In the Interest of I. D. G., V. A. G., E. R. G. and R. J. G., Children Appeal from 65th District Court of El Paso County (opinion)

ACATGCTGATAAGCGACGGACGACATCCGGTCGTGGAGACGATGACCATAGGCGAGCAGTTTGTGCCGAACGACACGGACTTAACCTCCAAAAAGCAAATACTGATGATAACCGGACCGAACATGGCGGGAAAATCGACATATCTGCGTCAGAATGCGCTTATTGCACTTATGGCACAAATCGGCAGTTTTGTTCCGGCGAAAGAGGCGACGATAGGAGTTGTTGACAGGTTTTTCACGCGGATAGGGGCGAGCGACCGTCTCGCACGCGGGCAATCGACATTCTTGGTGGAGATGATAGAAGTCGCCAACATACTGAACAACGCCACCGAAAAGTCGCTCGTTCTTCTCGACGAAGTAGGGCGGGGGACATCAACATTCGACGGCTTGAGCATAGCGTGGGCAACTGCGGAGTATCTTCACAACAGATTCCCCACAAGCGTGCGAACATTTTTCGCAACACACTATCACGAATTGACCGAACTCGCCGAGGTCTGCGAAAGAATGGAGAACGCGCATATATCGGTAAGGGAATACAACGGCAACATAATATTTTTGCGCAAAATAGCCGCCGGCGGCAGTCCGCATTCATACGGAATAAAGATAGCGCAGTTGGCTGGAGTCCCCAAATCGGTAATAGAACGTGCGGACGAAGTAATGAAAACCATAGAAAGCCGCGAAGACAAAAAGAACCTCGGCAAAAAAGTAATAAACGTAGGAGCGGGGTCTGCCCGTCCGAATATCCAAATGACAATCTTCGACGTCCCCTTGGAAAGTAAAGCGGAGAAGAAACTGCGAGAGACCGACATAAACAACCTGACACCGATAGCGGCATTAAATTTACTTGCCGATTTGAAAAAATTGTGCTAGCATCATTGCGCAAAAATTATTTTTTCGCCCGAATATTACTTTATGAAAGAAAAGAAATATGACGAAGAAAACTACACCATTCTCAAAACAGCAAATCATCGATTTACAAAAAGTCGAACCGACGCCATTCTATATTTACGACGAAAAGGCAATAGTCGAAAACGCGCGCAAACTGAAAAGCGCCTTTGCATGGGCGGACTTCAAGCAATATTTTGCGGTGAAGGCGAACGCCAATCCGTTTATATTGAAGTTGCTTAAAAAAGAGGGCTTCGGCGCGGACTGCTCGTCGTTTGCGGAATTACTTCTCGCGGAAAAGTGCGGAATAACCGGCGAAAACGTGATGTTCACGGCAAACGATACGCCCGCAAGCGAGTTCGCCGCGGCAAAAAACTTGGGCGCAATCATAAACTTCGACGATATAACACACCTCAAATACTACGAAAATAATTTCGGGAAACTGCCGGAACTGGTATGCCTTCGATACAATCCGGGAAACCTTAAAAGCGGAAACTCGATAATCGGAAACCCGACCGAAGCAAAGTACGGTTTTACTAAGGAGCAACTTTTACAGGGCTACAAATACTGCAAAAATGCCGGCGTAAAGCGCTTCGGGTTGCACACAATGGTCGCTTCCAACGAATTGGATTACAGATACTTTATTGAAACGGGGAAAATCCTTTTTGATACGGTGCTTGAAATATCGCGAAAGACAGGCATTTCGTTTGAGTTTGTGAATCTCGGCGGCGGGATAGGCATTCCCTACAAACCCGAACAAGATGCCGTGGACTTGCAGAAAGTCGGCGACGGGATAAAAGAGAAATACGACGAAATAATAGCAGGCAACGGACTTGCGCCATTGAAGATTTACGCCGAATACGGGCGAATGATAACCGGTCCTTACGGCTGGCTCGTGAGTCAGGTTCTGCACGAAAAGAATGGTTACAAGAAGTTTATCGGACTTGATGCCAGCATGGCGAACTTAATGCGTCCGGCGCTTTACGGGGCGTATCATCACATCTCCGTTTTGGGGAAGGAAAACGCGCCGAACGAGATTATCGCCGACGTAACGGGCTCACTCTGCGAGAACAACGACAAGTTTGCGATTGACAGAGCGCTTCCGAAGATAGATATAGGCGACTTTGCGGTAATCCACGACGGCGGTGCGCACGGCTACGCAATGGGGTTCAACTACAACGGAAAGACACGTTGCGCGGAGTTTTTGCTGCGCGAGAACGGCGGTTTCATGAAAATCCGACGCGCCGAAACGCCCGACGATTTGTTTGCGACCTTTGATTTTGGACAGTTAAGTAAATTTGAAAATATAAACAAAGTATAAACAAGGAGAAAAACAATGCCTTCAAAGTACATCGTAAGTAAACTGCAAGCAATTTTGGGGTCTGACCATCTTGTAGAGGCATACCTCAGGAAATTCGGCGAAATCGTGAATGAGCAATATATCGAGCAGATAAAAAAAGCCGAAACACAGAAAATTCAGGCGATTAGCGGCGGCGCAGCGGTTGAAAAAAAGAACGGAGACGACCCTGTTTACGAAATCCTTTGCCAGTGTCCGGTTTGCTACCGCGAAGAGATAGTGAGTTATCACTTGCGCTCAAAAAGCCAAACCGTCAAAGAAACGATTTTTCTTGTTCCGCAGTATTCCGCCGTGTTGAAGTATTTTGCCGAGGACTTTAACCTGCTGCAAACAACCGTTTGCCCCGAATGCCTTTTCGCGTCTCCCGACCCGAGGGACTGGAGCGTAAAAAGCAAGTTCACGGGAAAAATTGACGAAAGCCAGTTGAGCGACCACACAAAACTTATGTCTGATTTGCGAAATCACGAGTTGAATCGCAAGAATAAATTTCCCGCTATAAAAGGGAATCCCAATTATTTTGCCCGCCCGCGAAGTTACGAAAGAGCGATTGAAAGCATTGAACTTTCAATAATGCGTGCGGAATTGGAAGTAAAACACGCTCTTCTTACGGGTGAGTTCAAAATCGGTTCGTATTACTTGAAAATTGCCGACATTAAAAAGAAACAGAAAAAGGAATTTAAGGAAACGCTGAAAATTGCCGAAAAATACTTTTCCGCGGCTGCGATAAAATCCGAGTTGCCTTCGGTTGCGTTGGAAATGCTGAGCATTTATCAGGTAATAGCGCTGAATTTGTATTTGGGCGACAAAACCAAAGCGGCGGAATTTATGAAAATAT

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COURT OF APPEALS EIGHTH DISTRICT OF TEXAS EL PASO, TEXAS § No. 08-18-00182-CV IN THE INTEREST OF § Appeal from I.D.G., V.A.G., E.R.G., AND R.J.G., § CHILDREN. § 65th District Court of El Paso County, Texas § (TC # 2017DCM6687) § OPINION ON MOTION FOR REHEARING W.M.U. (Wanda) appeals from the judgment terminating her parental rights to I.D.G., V.A.G., E.R.G., and R.J.G.1 The trial court also terminated the parental rights of the biological father, V.G., but he has not appealed. On April 9, 2019, we issued our opinion and judgment modifying the termination judgment to delete the finding under Section 161.001(b)(1)(K) and affirming the termination judgment as modified. In our review of the legal and factual sufficiency issues, we did not address termination of Wanda’s parental rights under Section 161.001(b)(1)(D) and (E) because Wanda did not challenge two other predicate termination grounds. On May 17, 2019, the Texas Supreme Court decided In re Z.M.M. which holds that due process requires an appellate court to review a parent’s sufficiency challenges directed at subsections D and E even when an alternate predicate termination ground is supported by To protect the identity of the children, the opinion will refer to W.M.U. by the fictitious name “Wanda”, to her mother H.U. by the fictitious name “Helen” and to the children by their initials or collectively as the children. See TEX.R.APP.P. 9.8. 1 sufficient evidence. In re Z.M.M., No. 18-0734, --- S.W.3d ---, 2019 WL 2147266, at *1 (Tex. May 17, 2019)(per curiam); see In re N.G., No. 18-0508, --- S.W.3d ---, 2019 WL 2147263 (Tex. May 17, 2019)(holding that due process and due course of law require an appellate court to review and detail its analysis as to termination of parental rights under subsections D or E). Wanda filed an amended motion for rehearing contending that we erred by failing to address the sufficiency challenges to the findings based on subsections D and E. The Department filed a response indicating that we must address these sufficiency challenges. We grant Wanda’s amended motion for rehearing, withdraw our opinion and judgment issued on April 9, 2019, and issue the following opinion and judgment in their place. Finding that the Texas Department of Family and Protective Services abandoned its request to terminate Wanda’s parental rights under Section 161.001(b)(1)(K) of the Texas Family Code, we delete that affirmative finding from the termination order. We also find that the evidence is legally insufficient to support the termination finding under Section 161.001(b)(1)(D) of the Texas Family Code and delete that affirmative finding from the termination order. The termination order, as so modified, is affirmed.2 FACTUAL SUMMARY Wanda is the mother of four children, I.D.G., V.A.G., E.R.G., and R.J.G. In 2015, Wanda left the children, ranging in age from six years to nine years of age, at the Lee and Beulah Moor Children’s Home in El Paso.3 She provided her mother, Helen, with a power of attorney to consent to medical treatment for the children. The facility is a temporary group home for 2 Our opinion and judgment disposing of the case were issued within the 180-day period established by TEX.R.JUD’L ADMIN. 6.2(a). As a result of the change in law made by In re Z.M.M. and In re N.G., it became necessary to grant the appellant’s motion for rehearing and withdraw our prior opinion and judgment. Under these circumstances, we have endeavored to comply with Rule 6.2(a)’s mandate to ensure that the appeal is brought to final disposition as quickly as reasonably possible even if it was not done within 180-days from the filing of the notice of appeal. 3 Witnesses referred to the facility as the Lee Moor Home or the Lee Moor Children’s Home. -2- children whose parents are having difficulty caring for the children. At the Lee Moor Home, the children are provided a safe home, and they receive counseling, attend school, and are provided medical care. The family is encouraged to participate with the children. Wanda visited the children only sporadically, and it was the children’s grandmother, Helen, who participated in the majority of the children’s events and activities. When Wanda attended events at the home, including counseling sessions, she focused on her telephone rather than engaging with the children. During the time the children were at Lee Moor Home, Helen cared for the children on the weekends. The children remained at the Lee Moor Home until the Fall of 2017. On August 28, 2017, the Department received a report that Wanda had been in and out of jail and she had fled to Mexico with her boyfriend even though she was on probation. Helen informed the caseworker that she had cared for the children for the last eight years, but she could no longer be responsible for them due to her health issues and the children’s behavior. The Department attempted to contact Wanda and V.G., but they could not locate either of them. I.D.G. said she had not seen her mother for several weeks and the younger children had not seen her recently and did not know her location. On October 6, 2017, the Department filed a petition seeking termination of Wanda’s and V.G.’s parental rights. That same day, the trial court entered an emergency order naming the Department as the temporary sole managing conservator of the children. The court conducted the final trial in the case on September 14, 2018. Wanda was in federal custody and did not attend the trial. Wanda’s criminal history includes federal convictions for human trafficking and importing marijuana. She was convicted on September 23, 2010 of encouraging and inducing the illegal entry of aliens and was placed on probation for five years. The terms of probation required Wanda to take parenting classes. In 2011, she was convicted of importing marijuana. Wanda committed this offense only one month -3- after she was placed on probation for the first offense. The court sentenced her to serve twentyone months followed by probation for three years. Finally, Wanda was convicted on March 11, 2016 of transporting aliens, and she was sentenced to serve sixteen months in prison followed by supervised release for two years. Wanda’s federal probation officer, Karen Eisenberg, testified at trial that she requested issuance of a warrant for Wanda in May 2017 after she left the halfway house and other violations of the terms of her supervised release. The court did not revoke Wanda’s supervised release, but she was ordered to spend an additional ninety days at the halfway house. Wanda absconded from the halfway house again in September 2017. Following her release from the halfway house in 2018, Wanda was arrested in August 2018 for transporting aliens. At the time of the final hearing in this case, she was in federal custody and facing a new charge as well as revocation of her supervised release. The trial court found that the Department had proven by clear and convincing evidence that Wanda had: (1) knowingly placed or knowingly allowed the children to remain in conditions or surroundings which endanger the physical or emotional well-being of the children, pursuant to § 161.00l(b)(l)(D), Texas Family Code; (2) engaged in conduct or knowingly placed the children with persons who engaged in conduct which endangers the physical or emotional well-being of the child, pursuant to § 161.00l(b)(l)(E), Texas Family Code; (3) executed before or after the suit is filed an unrevoked or irrevocable affidavit of relinquishment of parental rights, pursuant to § 161.001(b)(1)(K), Texas Family Code; (4) constructively abandoned the children who have been in the permanent or temporary managing conservatorship of the Department of Family and Protective Services for not less than six months and: (1) the Department has made reasonable efforts to return the children to the mother; (2) the mother has not regularly visited or maintained significant contact with the children; and (3) the mother has demonstrated an -4- inability to provide the children with a safe environment, pursuant to § 161.001(b)(l)(N), Texas Family Code; and (5) failed to comply with the provisions of a court order that specifically established the actions necessary for Wanda to obtain the return of the children who have been in the permanent or temporary managing conservatorship of the Department of Family and Protective Services for not less than nine months as a result of the children’s removal from the parent under Chapter 262 for the abuse or neglect of the child, pursuant to § 161.001(b)(l)(O), Texas Family Code. The court also found by clear and convincing evidence that termination of Wanda’s parental rights was in the children’s best interest, and it appointed the Department as the permanent managing conservator of the children. PREDICATE TERMINATION GROUNDS In Issues One through Three, Wanda challenges the legal and factual sufficiency of the evidence supporting the trial court’s determination that her parental rights should be terminated based on subsections D, E, and K of Section 161.001(b)(1) of the Texas Family Code. Parental rights may be involuntarily terminated through proceedings brought under Section 161.001 of the Texas Family Code. See TEX.FAM.CODE ANN. § 161.001. Under this provision, the petitioner must (1) establish one or more of the statutory acts or omissions enumerated as grounds for termination, and (2) prove that termination is in the best interest of the children. See id. Both elements must be established, and termination may not be based solely on the best interest of the child as determined by the trier of fact. Texas Department of Human Services v. Boyd, 727 S.W.2d 531, 533 (Tex. 1987); In the Interest of A.B.B., 482 S.W.3d 135, 138 (Tex.App.--El Paso 2015, pet. dism’d w.o.j.). Only one predicate finding under Section 161.001(b)(1) is necessary to support a judgment of termination when there is also a finding that termination is in the child’s best interest. In re A.V., 113 S.W.3d 355, 362 (Tex. 2003). -5- Standards of Review When reviewing the legal sufficiency of the evidence in a termination case, we consider all of the evidence in the light most favorable to the trial court’s finding, “to determine whether a reasonable trier of fact could have formed a firm belief or conviction that its finding was true.” In the Interest of J.P.B., 180 S.W.3d 570, 573 (Tex. 2005), quoting In re J.F.C., 96 S.W.3d 256, 266 (Tex. 2002); see In re J.O.A., 283 S.W.3d 336, 344 (Tex. 2009). We give deference to the fact finder’s conclusions, indulge every reasonable inference from the evidence in favor of that finding, and presume the fact finder resolved any disputed facts in favor of its findings, so long as a reasonable fact finder could do so. In the Interest of J.P.B., 180 S.W.3d at 573. We disregard any evidence that a reasonable fact finder could have disbelieved, or found to have been incredible, but we do not disregard undisputed facts. In re J.P.B., 180 S.W.3d at 573; In re J.F.C., 96 S.W.3d at 266. However, when a parent’s rights have been terminated based on multiple predicate grounds, including subsections D or E, we must address any sufficiency challenges directed at subsections D and/or E, even if the evidence is sufficient to support termination on other predicate grounds. See In re Z.M.M., 2019 WL 2147266 at *2; In re N.G., 2019 WL 2147263 at *3. In a factual sufficiency review, the inquiry is whether the evidence is such that a fact finder could reasonably form a firm belief or conviction about the challenge findings. See In re J.F.C., 96 S.W.3d at 266. We must give due consideration to evidence that the fact finder could reasonably have found to be clear and convincing. In re J.F.C., 96 S.W.3d at 266. A court of appeals should consider whether disputed evidence is such that a reasonable fact finder could not have resolved that disputed evidence in favor of its finding. Id. If the disputed evidence that a reasonable fact finder could not have credited in favor of the finding is so significant that a fact -6- finder could not reasonably have formed a firm belief or conviction, then the evidence is factually insufficient. Id. Section 161.001(b)(1)(K) We begin by addressing Issue Three which pertains to termination of Wanda’s parental rights based on Section 161.001(b)(1)(K). The termination order recites that the Department proved by clear and convincing evidence that Wanda’s parental rights should be terminated pursuant to subsections D, E, K, N, and O of Section 161.001(b)(1). The record reflects, however, that the Department abandoned its request for termination under Section 161.001(b)(1)(K). Consequently, we sustain Issue Three and modify the judgment by deleting the challenged finding. Section 161.001(b)(1)(D) -- Endangering Environment In Issues One and Two, Wanda challenges termination of her parental rights pursuant to Section 161.001(b)(1)(D) and (E). Wanda does not raise any arguments related to termination of her parental rights under subsections N and O. Consequently, those unchallenged grounds are sufficient to support the termination order. See Perez v. Texas Department of Protective and Regulatory Services, 148 S.W.3d 427, 434 (Tex.App.--El Paso 2004, no pet.). We are nevertheless required to address the merits of the sufficiency arguments related to subsections D and E. See In re Z.M.M., 2019 WL 2147266 at *2; In re N.G., 2019 WL 2147263 at *3. We begin by considering whether the evidence is legally and factually sufficient to support termination under Section 161.001(b)(1)(D). A parent’s rights may be terminated if there is clear and convincing evidence that the parent has knowingly placed or knowingly allowed the child to remain in conditions or surroundings which endanger the physical or emotional well-being of the child. See TEX.FAM.CODE ANN. § 161.001(b)(1)(D). Subsection D -7- addresses the child’s surroundings and environment. In re N.R., 101 S.W.3d 771, 775-76 (Tex.App.--Texarkana 2003, no pet). In this context, the child’s environment refers to the suitability of the child’s living conditions as well as the conduct of parents or others in the home. In re S.R., 452 S.W.3d 351, 360 (Tex.App.--Houston [14th Dist.] 2014, pet. denied). A child is endangered when the environment creates a potential for danger that the parent is aware of but disregards. In re E.R.W., 528 S.W.3d 251, 264 (Tex.App.--Houston [14th Dist.] 2017, no pet.). The relevant time frame to determine whether there is clear and convincing evidence of endangerment is before the child was removed. Ybarra v. Texas Department of Human Services, 869 S.W.2d 574, 577 (Tex.App.--Corpus Christi 1993, no pet.). When seeking termination under subsection D, the Department must show that the child’s living conditions pose a real threat of injury or harm. In re N.R., 101 S.W.3d at 776; Ybarra, 869 S.W.2d at 577. Conduct that demonstrates awareness of an endangering environment is sufficient to show endangerment. In re S.M.L., 171 S.W.3d 472, 477 (Tex.App.--Houston [14th Dist.] 2005, no pet.). Evidence of criminal conduct, convictions, or imprisonment is relevant to a review of whether a parent engaged in a course of conduct that created an environment endangering to the child’s well-being. See In re S.R., 452 S.W.3d at 360-61; A.S. v. Texas Department of Family & Protective Services, 394 S.W.3d 703, 712-13 (Tex.App.--El Paso 2012, no pet.). The evidence shows that Helen had cared for the children most of their lives because Wanda had been in and out of jail. Wanda’s criminal history includes three convictions for federal felony offenses in 2010, 2011, and 2016, two of which resulted in her incarceration in prison for a total of thirty-nine months. Wanda left the children at a temporary group home in El Paso in 2015 and gave her mother power of attorney to consent to medical care for the children. Over the next two years, Wanda visited the children only sporadically and her mother acted as -8- the children’s primary caregiver on weekends. During this two-year period, Wanda was convicted of transporting aliens in 2016 and sentenced to serve sixteen months in prison followed by supervised release for two years. Because Wanda violated the terms of her supervised release, she was ordered to spend an additional ninety days at the halfway house. When Helen became unable to care for the children in 2017, Wanda refused to accept responsibility for her children and it became necessary for the Department to take custody of them. During Wanda’s incarceration, the children were cared for by Helen or by the Lee Moor Children’s Home. There is no evidence that the children’s living conditions posed a real threat of injury or harm to them. While the evidence supports termination of Wanda’s parental rights on other grounds, we conclude that the evidence is legally insufficient for a reasonable trier of fact to form a firm belief or conviction that Wanda knowingly placed or knowingly allowed the children to remain in conditions or surroundings which endangered their physical or emotional well-being. Issue One is sustained. It is unnecessary to address Wanda’s factual sufficiency challenge directed at the subsection D finding. Endangering Conduct -- Section 161.001(b)(1)(E) In Issue Two, Wanda contends that the evidence is legally and factually insufficient to support termination of her parental rights under Section 161.001(b)(1)(E). The term “conduct,” as used in Section 161.001(b)(1)(E), includes both the parent’s actions and failures to act. In re M.J.M.L., 31 S.W.3d 347, 351 (Tex.App.--San Antonio 2000, pet. denied). Conduct that subjects a child to a life of uncertainty and instability endangers the physical and emotional wellbeing of a child. See A.S. v. Texas Department of Family and Protective Services, 394 S.W.3d -9- 703, 712 (Tex.App.--El Paso 2012, no pet.); In re M.R.J.M., 280 S.W.3d 494, 503 (Tex.App.-Fort Worth 2009, no pet.). Under Section 161.001(b)(1)(E), the relevant inquiry is whether evidence exists that the endangerment of the child’s physical and emotional well-being was the direct result of the parent’s conduct, including acts, omissions, or failures to act. See In re J.T.G., 121 S.W.3d 117, 125 (Tex.App.--Fort Worth 2003, no pet.). Termination under this subsection must be based on more than a single act or omission; the statute requires a voluntary, deliberate, and conscious course of conduct by the parent. Id. When determining whether a parent has engaged in an endangering course of conduct, a fact finder may consider the parent’s actions and inactions that occurred both before and after the child was born. See In re J.O.A., 283 S.W.3d 336, 345 (Tex. 2009); In re B.C.S., 479 S.W.3d 918, 926 (Tex. App.--El Paso 2015, no pet.); In re S.M., 389 S.W.3d 483, 491-92 (Tex. App.--El Paso 2012, no pet.). The conduct need not occur in the child’s presence, and it may occur both before and after the child has been removed by the Department. Walker v. Texas Department of Family & Protective Services, 312 S.W.3d 608, 617 (Tex.App.--Houston [1st Dist.] 2009, pet. denied). Scienter is not required for an appellant’s own acts under Section 161.001(b)(1)(E), although it is required when a parent places her child with others who engage in endangering acts. In re U.P., 105 S.W.3d 222, 236 (Tex.App.-Houston [14th Dist.] 2003, pet. denied). Conduct that subjects a child to a life of uncertainty and instability endangers the child's physical and emotional well-being. In re R.A.G., 545 S.W.3d 645, 651 (Tex.App.--El Paso 2017, no pet.); Jordan v. Dossey, 325 S.W.3d 700, 723 (Tex.App.--Houston [1st Dist.] 2010, pet. denied); In re R.W., 129 S.W.3d 732, 739 (Tex.App.–Fort Worth 2004, pet. denied). The commission of criminal conduct by a parent may support termination under Section - 10 - 161.001(b)(1)(E) because it exposes the child to the possibility that the parent may be imprisoned. In re R.A.G., 545 S.W.3d at 651; In re M.C., 482 S.W.3d 675, 685 (Tex.App.-Texarkana 2016, pet. denied); In re A.W.T., 61 S.W.3d 87, 89 (Tex.App.--Amarillo 2001, no pet.)(intentional criminal activity which exposes the parent to incarceration is relevant evidence tending to establish a course of conduct endangering the emotional and physical well-being of the child). While criminal violations and incarceration are not enough to show endangerment by themselves, they can be evidence of endangerment if shown to be part of a course of conduct that is endangering to the child. Texas Department of Human Services v. Boyd, 727 S.W.2d 531, 533-34 (Tex. 1987); Perez v. Texas Department of Protective and Regulatory Services, 148 S.W.3d 427, 436 (Tex.App.--El Paso 2004, no pet.). Likewise, a fact finder may infer that a parent’s lack of contact with the child and absence from the child’s life endangered the child's emotional well-being. In re R.A.G., 545 S.W.3d at 652; In re U.P., 105 S.W.3d 222, 236 (Tex.App.--Houston [14th Dist.] 2003, pet. denied). When a parent is incarcerated, she is absent from the child’s daily life and is unable to provide support. See In re S.M.L., 171 S.W.3d 472, 479 (Tex.App.--Houston [14th Dist.] 2005, no pet.). An environment which routinely subjects a child to the probability that he will be left alone because his parent is incarcerated endangers both the physical and emotional well-being of a child. In re C.L.C., 119 S.W.3d 382, 393 (Tex.App.--Tyler 2003, no pet.); In re S.D., 980 S.W.2d 758, 763 (Tex.App.--San Antonio 1998, pet. denied). Conduct that results in such a disability, and that subjects a child to a life of uncertainty and instability, endangers the child’s physical or emotional well-being. Id. We have already detailed the evidence showing Wanda refused to accept parental responsibility for the children and repeatedly committed criminal offenses which caused her to - 11 - become incarcerated. There is also evidence in the record that Wanda did not complete most of the services required by her service plan. While Wanda completed the general parenting classes, she stopped attending her other services when she absconded from custody. Based on the evidence, the trial could have formed a firm conviction or belief that Wanda’s failure to accept parental responsibility, repeated commission of criminal acts resulting in her incarceration and absence from the children’s lives, and her failure to complete the required services constitutes a course of conduct which endangered the physical or emotional well-being of her four children. See In re F.H., No. 14-18-00209-CV, 2018 WL 3977931, at *6 (Tex.App.--Houston [14th Dist.] August 16, 2018, no pet.)(holding father’s incarceration, criminal history, and drug use, along with absence from child’s life, created a course of conduct from which the fact finder could have determined father endangered daughter’s emotional and physical well-being). Having found that the evidence is both legally and factually sufficient to support termination under subsection E, we overrule Issue Two. BEST INTEREST In Issue Four, Wanda contends that the evidence is legally and factually insufficient to support the best interest finding made under Section 161.001(b)(2) of the Family Code. Standard of Review When reviewing the legal sufficiency of the evidence in a termination case, we consider all of the evidence in the light most favorable to the trial court’s finding, “to determine whether a reasonable trier of fact could have formed a firm belief or conviction that its finding was true.” In the Interest of J.P.B., 180 S.W.3d 570, 573 (Tex. 2005), quoting In re J.F.C., 96 S.W.3d 256, 266 (Tex. 2002); see In re J.O.A., 283 S.W.3d 336, 344 (Tex. 2009). We give deference to the fact finder’s conclusions, indulge every reasonable inference from the evidence in favor of that - 12 - finding, and presume the fact finder resolved any disputed facts in favor of its findings, so long as a reasonable fact finder could do so. In the Interest of J.P.B., 180 S.W.3d at 573. We disregard any evidence that a reasonable fact finder could have disbelieved, or found to have been incredible, but we do not disregard undisputed facts. In re J.P.B., 180 S.W.3d at 573; In re J.F.C., 96 S.W.3d at 266. In a factual sufficiency review, the inquiry is whether the evidence is such that a fact finder could reasonably form a firm belief or conviction about the challenge findings. See In re J.F.C., 96 S.W.3d at 266. We must give due consideration to evidence that the fact finder could reasonably have found to be clear and convincing. In re J.F.C., 96 S.W.3d at 266. A court of appeals should consider whether disputed evidence is such that a reasonable fact finder could not have resolved that disputed evidence in favor of its finding. Id. If the disputed evidence that a reasonable fact finder could not have credited in favor of the finding is so significant that a fact finder could not reasonably have formed a firm belief or conviction, then the evidence is factually insufficient. Id. The Holley Factors A determination of best interest necessitates a focus on the child, not the parent. See In the Interest of B.C.S., 479 S.W.3d 918, 927 (Tex.App.--El Paso 2015, no pet.); In the Interest of R.F., 115 S.W.3d 804, 812 (Tex.App.--Dallas 2003, no pet.). There is a strong presumption that it is in the child’s best interest to preserve the parent-child relationship. In re B.C.S., 479 S.W.3d at 927. Several factors must be considered in our analysis of the best interest issue: the child’s desires; the child’s emotional and physical needs now and in the future; the emotional and physical danger to the child now and in the future; the parenting abilities of the individuals seeking custody; the programs available to assist those individuals to promote the child’s best - 13 - interest; the plans for the child by those individuals or the agency seeking custody; the stability of the home or proposed placement; the parent’s acts or omissions that may indicate that the existing parent-child relationship is not a proper one; and any excuse for the parent’s acts or omissions. Holley v. Adams, 544 S.W.2d 367, 372 (Tex. 1976)(“the Holley factors”). We also must bear in mind that permanence is of paramount importance in considering a child’s present and future needs. In re B.C.S., 479 S.W.3d at 927. We begin by examining the legal sufficiency of the evidence supporting the best interest finding. The first factor is the desires of the children. At the time of trial, I.D.G. was twelveyears-old, V.A.G. was eleven-years-old, E.R.G., was ten-years-old, and R.J.G. was nine-yearsold. According to the caseworker, Iliana Ladd, the children are disappointed and upset with mother, and are sad because they want their mother. I.D.G. asked the caseworker why Wanda had them if she was not going to care for them. I.D.G. also stated that she knew her mother was doing drugs and having relationships with men. There is no evidence that the children are mature enough to express a preference as to their placement. In re A.R., 236 S.W.3d 460, 480 (Tex.App.--Dallas 2007, no pet.)(op. on reh’g)(a child’s preference should not be considered absent a showing of sufficient maturity). Further, evidence that the children “want their mother” does not necessarily mean that it is the children’s desire to be placed with mother. Evidence that a child is well-cared for by the foster family, is bonded to the foster family, and has spent minimal time in the presence of a parent is relevant to the best interest determination under the desires of the child factor. See In re R.A.G., 545 S.W.3d 645, 653 (Tex.App.--El Paso 2017, no pet.); In re U.P., 105 S.W.3d 222, 230 (Tex.App.--Houston [14th Dist.] 2003, pet. denied). The overwhelming evidence shows that Wanda has not been involved in the children’s lives for several years and she had only twelve visits with them during the - 14 - pendency of the termination case. The three younger children have been in their current placement since March 2018. They are doing well, participate in family activities, and crave their foster parents’ attention. The foster parents plan to adopt them and they are open to fostering I.D.G. if they are able to resolve a foster home licensing issue. 4 I.D.G. was placed with a new foster family on the day of the final hearing. Given Wanda’s lack of involvement in the children’s lives for several years, we conclude that the first factor weighs in favor of the trial court’s best interest finding. The next two factors are the children’s emotional and physical needs now and in the future, and the emotional and physical danger to the children now and in the future. The youngest child, R.J.G., has behavioral issues which require treatment with medication and therapy. I.D.G. has also received counseling for sexual abuse. The need for permanence is a paramount consideration for a child’s present and future physical and emotional needs. In re R.A.G., 545 S.W.3d at 653; In re U.P., 105 S.W.3d at 230. The trial court found that Wanda engaged in conduct endangering to the children. Conduct that subjects a child to a life of uncertainty and instability endangers the physical and emotional well-being of a child. See A.S. v. Texas Department of Family and Protective Services, 394 S.W.3d 703, 712 (Tex.App.--El Paso 2012, no pet.); In re M.R.J.M., 280 S.W.3d 494, 503 (Tex.App.--Fort Worth 2009, no pet.). Further, a fact finder may infer that past conduct endangering the well-being of a child may recur in the future if the child is returned to the parent. In re R.A.G., 545 S.W.3d at 653; In re D.L.N., 958 S.W.2d 934, 934 (Tex.App.--Waco 1997, pet. denied). Intentional criminal activity that exposes a parent to incarceration is conduct that endangers the physical and emotional well-being of a child. Texas Department of Human Services v. Boyd, 727 S.W.2d 531, 533 (Tex. 1987). From the time the children were quite young, Wanda repeatedly violated 4 The caseworker testified that the foster parents would be required to obtain a group home license before I.D.G. could be placed with them. - 15 - federal law resulting in her incarceration, and she was arrested for a new offense just weeks before the final hearing. Based on the evidence, the trial court could have determined that Wanda would continue to endanger the children in the future by her criminal conduct and abandonment of the children. The second and third factors weigh heavily in support of the best interest finding. The fourth factor is the parenting abilities of the individuals seeking custody. In reviewing the parenting abilities of a parent, a fact finder can consider the parent’s past neglect or past inability to meet the physical and emotional needs of the children. D.O. v. Texas Department of Human Services, 851 S.W.2d 351, 356 (Tex.App.--Austin 1993, no writ), disapproved of on other grounds by In re J.F.C., 96 S.W.3d 256 (Tex. 2002). The evidence supports a conclusion that Wanda has poor parenting skills and an inability to care for her children or provide for their basic needs. This factor weighs in favor of the best interest finding. The fifth factor examines the programs available to assist those individuals to promote the child’s best interest. Wanda completed the general parenting classes, but she failed to take parenting classes aimed at teaching her parenting skills appropriate for the age of her children as required by her service plan. The trial court could infer from Wanda’s failure to take the initiative to utilize the available programs that she would not have the ability to motivate herself in the future. See In re W.E.C., 110 S.W.3d 231, 245 (Tex.App.--Fort Worth 2003, no pet.). The fifth factor supports the best interest finding. We will consider the sixth and seventh factors together. The sixth factor examines the plans for the child by those individuals or the agency seeking custody. The seventh factor is the stability of the home or proposed placement. The fact finder may compare the parent’s and the Department’s plans for the children and determine whether the plans and expectations of each - 16 - party are realistic or weak and ill-defined. D.O., 851 S.W.2d at 356. The Department’s plan is for the three younger children to remain in their current placement and to be adopted by the foster parents. It is possible that I.D.G. will also be placed with her siblings if the foster parents are able to become licensed as a group home. Wanda did not testify at trial or offer any evidence of her own plan for the children. The trial court could have determined that the foster parents will continue to provide the children with a safe and stable home. The sixth and seventh factors weigh in favor of the best interest finding. The eighth factor is the parent’s acts or omissions that may indicate that the existing parent-child relationship is not a proper one. Wanda abandoned the children and endangered them by repeatedly violating federal law which resulted in her incarceration. As a result, she could not provide the stability and permanence needed by the children. Based on this evidence, the trial court could have found that the existing parent-child relationship between Wanda and the children is not a proper one. The eighth factor supports the best interest finding. Finally, the ninth factor is whether there is any excuse for the parent’s acts or omissions. Wanda’s brief does not address this factor or offer any excuse for her conduct. After considering the evidence related to the Holley factors, the trial court could have reached a firm conviction that termination of Wanda’s parental rights is in the best interest of her children. We conclude that the evidence supporting the best interest finding is supported by both legally and factually sufficient evidence. Issue Four is overruled. Having sustained Issues One and Three, we modify the judgment by deleting the trial court’s findings that Wanda’s parental rights should be terminated pursuant to Section 161.001(b)(1)(D) and (K). Having overruled Issues Two and Four, we affirm the order terminating Wanda’s parental rights to I.D.G., V.A.G., E.R.G., and R.J.G. as so modified. - 17 - July 30, 2019 ANN CRAWFORD McCLURE, Chief Justice Before McClure, C.J., Rodriguez, and Palafox, JJ. - 18 -